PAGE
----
“I love you, but I love me more” is such a cliche, yet it’s the truth. You can genuinely adore someone and not want them in your life. For many reasons, but mostly because you chose yourself.

There’s a massive misconception that we leave people we love only when our physical lives are in danger. Nope, we love them while leaving them, because we know that love isn’t enough. It takes a lot of guts and courage to break up with a person while your heart is screaming, bleeding, and falling into pieces.

So why do we do it? And when? Is there an actual moment when you’re like: “Ok, I have to leave now.” Or do you wing it? None of these questions have just one right answer, so let’s go through some scenarios. Maybe that will give you a push in the right direction.

What you need vs. what you get

It’s time to dig deep and try to be more objective towards your relationship. Pretend you’re advising someone you care for deeply.

Do you feel like your partner is listening to you? Are they present enough? Do they ask you for opinions, plans, decisions,… Do they know the real you or you’re always in some role, they wanted you to be from the start?

Your needs, desires, as well as your self-worth and respect, should be recognized by your partner. Love’s just a word, so if they aren’t showing romantic feelings, maybe they don’t feel the same as you. Or perhaps they aren’t capable of loving you the way you deserve.

No one can or should tell you what to do. But remember that people don’t change overnight. You think you can’t live without them now, but that’s kind of a stretch. Because they could leave you tomorrow, so it’s all about self-preservation. You matter more than them.

One-sided romance

You know a couple where one person is always trying to please the other, and it looks like they are playing master and servant? Nope, you don’t want to be in that kind of one-sided relationship, but are you sure you aren’t already?

For you, they are the whole world. For them, you’re a hookup. You’re not talking future, and even talking about weekend activities means you’re moving too fast. Well, that’s what you’re SO saying, and you agree. In fact, you tend to be so agreeable that it’s sad.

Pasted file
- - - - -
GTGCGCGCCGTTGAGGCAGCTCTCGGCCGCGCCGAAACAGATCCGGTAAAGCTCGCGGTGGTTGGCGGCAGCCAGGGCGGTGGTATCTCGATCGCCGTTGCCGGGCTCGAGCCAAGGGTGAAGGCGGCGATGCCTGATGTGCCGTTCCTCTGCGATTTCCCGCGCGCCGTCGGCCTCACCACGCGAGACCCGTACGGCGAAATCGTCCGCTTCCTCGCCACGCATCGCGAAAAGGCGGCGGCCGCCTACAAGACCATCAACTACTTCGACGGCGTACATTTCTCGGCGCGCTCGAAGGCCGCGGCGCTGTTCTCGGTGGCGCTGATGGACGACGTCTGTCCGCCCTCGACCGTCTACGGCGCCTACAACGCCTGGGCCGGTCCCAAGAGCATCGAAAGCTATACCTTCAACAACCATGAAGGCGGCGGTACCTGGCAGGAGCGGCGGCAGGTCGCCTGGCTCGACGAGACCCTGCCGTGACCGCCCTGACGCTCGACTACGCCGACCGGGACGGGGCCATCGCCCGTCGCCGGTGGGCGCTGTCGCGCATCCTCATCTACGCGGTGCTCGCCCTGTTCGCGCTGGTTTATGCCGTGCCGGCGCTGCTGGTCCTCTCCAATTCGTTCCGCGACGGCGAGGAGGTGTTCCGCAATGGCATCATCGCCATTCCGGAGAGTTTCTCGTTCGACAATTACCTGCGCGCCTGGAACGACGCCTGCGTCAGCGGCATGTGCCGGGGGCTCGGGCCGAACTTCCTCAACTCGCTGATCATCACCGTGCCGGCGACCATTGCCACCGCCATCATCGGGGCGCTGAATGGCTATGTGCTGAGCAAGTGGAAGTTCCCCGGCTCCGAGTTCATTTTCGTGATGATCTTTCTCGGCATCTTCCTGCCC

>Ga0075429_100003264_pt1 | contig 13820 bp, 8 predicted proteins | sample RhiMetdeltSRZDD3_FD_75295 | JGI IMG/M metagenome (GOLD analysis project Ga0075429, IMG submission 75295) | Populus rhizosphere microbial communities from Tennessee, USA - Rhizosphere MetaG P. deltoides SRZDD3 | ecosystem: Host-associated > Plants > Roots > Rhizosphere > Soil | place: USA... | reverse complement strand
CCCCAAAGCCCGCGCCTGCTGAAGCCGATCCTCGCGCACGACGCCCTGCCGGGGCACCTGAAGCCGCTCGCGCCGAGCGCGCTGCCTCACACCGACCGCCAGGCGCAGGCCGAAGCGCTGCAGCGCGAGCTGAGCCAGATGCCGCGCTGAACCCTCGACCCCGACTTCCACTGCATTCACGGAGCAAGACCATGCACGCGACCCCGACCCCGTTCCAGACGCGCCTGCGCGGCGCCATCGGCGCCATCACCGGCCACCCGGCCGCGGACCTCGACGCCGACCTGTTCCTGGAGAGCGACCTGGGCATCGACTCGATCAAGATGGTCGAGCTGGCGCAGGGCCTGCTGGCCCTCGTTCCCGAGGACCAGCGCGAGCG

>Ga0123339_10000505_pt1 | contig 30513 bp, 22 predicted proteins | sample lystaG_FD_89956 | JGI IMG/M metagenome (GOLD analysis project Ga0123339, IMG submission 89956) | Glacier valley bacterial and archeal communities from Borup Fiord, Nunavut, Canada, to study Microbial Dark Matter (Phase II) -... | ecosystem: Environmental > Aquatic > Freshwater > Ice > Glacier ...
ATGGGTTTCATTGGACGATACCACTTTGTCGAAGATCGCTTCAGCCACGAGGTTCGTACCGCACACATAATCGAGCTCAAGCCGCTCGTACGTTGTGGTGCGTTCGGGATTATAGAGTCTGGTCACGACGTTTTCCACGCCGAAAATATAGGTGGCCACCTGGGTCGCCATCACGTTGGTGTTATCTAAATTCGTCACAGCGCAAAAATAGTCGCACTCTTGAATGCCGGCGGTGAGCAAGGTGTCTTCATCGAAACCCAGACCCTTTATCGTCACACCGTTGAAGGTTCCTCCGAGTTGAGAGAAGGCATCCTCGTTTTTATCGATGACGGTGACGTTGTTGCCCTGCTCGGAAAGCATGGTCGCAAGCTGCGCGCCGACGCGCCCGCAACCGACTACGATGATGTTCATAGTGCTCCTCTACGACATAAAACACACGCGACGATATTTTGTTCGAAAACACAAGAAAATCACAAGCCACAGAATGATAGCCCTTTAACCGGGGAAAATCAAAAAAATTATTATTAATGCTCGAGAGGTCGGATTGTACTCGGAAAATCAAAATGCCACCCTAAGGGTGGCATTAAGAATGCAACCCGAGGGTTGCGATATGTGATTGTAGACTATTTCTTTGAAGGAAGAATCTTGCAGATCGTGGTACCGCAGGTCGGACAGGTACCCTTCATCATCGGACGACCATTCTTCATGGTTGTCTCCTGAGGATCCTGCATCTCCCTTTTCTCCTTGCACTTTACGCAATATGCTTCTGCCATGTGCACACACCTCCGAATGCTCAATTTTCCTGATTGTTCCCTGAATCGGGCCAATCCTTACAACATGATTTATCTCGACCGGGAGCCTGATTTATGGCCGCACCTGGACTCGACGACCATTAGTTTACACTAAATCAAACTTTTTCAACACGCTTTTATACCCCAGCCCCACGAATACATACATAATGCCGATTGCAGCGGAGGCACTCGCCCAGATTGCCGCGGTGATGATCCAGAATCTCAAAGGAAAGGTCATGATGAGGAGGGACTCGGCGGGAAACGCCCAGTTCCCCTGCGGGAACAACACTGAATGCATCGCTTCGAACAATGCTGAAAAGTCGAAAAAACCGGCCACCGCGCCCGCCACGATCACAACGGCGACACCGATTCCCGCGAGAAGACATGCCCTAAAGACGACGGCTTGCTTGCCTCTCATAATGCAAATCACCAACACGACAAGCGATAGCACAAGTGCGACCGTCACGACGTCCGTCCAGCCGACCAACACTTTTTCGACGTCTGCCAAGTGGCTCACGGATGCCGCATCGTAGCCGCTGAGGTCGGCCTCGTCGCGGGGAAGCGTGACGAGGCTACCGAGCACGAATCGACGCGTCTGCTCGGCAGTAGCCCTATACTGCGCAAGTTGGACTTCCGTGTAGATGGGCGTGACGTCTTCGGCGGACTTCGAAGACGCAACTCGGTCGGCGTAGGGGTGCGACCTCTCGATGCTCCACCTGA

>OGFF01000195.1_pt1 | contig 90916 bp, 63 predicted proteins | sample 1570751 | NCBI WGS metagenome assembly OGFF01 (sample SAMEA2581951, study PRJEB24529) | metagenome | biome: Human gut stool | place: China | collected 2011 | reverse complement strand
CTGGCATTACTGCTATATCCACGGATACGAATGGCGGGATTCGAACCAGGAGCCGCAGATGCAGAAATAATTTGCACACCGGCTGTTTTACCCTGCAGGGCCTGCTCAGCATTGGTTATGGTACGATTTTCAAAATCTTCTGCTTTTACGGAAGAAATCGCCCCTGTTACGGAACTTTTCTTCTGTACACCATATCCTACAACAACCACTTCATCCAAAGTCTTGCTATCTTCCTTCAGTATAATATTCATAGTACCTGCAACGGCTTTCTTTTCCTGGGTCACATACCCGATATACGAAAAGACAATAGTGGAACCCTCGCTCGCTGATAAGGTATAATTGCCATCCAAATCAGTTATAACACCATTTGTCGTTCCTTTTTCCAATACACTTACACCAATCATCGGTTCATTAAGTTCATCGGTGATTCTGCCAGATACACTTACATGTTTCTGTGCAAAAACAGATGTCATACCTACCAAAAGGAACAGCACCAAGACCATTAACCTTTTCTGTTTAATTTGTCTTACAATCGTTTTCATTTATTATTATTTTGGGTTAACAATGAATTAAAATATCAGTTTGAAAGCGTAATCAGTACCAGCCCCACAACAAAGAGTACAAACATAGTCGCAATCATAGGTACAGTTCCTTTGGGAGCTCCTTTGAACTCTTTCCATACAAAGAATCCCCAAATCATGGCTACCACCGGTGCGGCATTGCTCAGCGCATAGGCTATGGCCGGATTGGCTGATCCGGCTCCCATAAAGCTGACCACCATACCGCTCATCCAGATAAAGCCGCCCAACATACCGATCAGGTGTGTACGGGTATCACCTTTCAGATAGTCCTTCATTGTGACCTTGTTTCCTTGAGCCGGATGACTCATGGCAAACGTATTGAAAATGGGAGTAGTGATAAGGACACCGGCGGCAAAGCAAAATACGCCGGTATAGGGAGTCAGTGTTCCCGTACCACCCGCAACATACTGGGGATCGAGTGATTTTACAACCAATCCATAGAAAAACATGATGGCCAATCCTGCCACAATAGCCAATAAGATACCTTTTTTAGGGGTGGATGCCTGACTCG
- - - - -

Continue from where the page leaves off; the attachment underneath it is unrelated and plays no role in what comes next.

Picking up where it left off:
The more you spend in this “relationship,” the less you’ll feel like a person. The thing is: your partner isn’t doing anything wrong. You have this idea that they have to love you, and you’re the one making sure that they are stuck with you. It’s pathetic.

Why do we end up in these relationships? Well, not all have the same emotional intelligence. Some people are more romantic; others like to daydream. We are desperately looking for love, and we see it as a mirage.

Observe your behavior and your self-esteem. Work out your sense of self, because once you do, do will realize that you should have more. You can live without them, no matter how much you love them. It’s a choice.

Where to next?

Should we keep someone in our lives just because we love them? Not really. If someone isn’t capable of giving us their best, they shouldn’t be in our lives. Do you want a daily reminder of your lost lover? Or worse, do you want to start creating everyday scenarios of what could’ve been?

Yes, it will hurt, but doesn’t it hurt already? Every time you don’t feel loved or cared for, it hurts. No, they won’t change, and no, the problem doesn’t have to be them. Your heart was in the right place, but with the wrong person. Accept it. Release it. Learn from it and move on!